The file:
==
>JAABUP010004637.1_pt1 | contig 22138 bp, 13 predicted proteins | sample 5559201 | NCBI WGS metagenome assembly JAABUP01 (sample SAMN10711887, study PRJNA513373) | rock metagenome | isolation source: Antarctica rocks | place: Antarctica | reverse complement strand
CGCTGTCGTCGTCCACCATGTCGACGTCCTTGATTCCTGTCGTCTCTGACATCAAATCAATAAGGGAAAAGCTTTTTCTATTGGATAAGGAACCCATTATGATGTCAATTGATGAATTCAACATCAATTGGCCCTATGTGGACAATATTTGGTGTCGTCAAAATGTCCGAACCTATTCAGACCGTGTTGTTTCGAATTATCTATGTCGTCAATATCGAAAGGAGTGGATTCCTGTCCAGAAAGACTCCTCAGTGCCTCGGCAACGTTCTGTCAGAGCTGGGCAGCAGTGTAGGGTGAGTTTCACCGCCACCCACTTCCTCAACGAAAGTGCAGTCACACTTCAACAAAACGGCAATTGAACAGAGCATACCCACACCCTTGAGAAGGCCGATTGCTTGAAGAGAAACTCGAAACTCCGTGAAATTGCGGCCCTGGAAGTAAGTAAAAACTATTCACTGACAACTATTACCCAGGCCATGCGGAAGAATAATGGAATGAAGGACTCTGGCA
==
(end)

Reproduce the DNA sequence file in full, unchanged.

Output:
>JAABUP010004637.1_pt1 | contig 22138 bp, 13 predicted proteins | sample 5559201 | NCBI WGS metagenome assembly JAABUP01 (sample SAMN10711887, study PRJNA513373) | rock metagenome | isolation source: Antarctica rocks | place: Antarctica | reverse complement strand
CGCTGTCGTCGTCCACCATGTCGACGTCCTTGATTCCTGTCGTCTCTGACATCAAATCAATAAGGGAAAAGCTTTTTCTATTGGATAAGGAACCCATTATGATGTCAATTGATGAATTCAACATCAATTGGCCCTATGTGGACAATATTTGGTGTCGTCAAAATGTCCGAACCTATTCAGACCGTGTTGTTTCGAATTATCTATGTCGTCAATATCGAAAGGAGTGGATTCCTGTCCAGAAAGACTCCTCAGTGCCTCGGCAACGTTCTGTCAGAGCTGGGCAGCAGTGTAGGGTGAGTTTCACCGCCACCCACTTCCTCAACGAAAGTGCAGTCACACTTCAACAAAACGGCAATTGAACAGAGCATACCCACACCCTTGAGAAGGCCGATTGCTTGAAGAGAAACTCGAAACTCCGTGAAATTGCGGCCCTGGAAGTAAGTAAAAACTATTCACTGACAACTATTACCCAGGCCATGCGGAAGAATAATGGAATGAAGGACTCTGGCA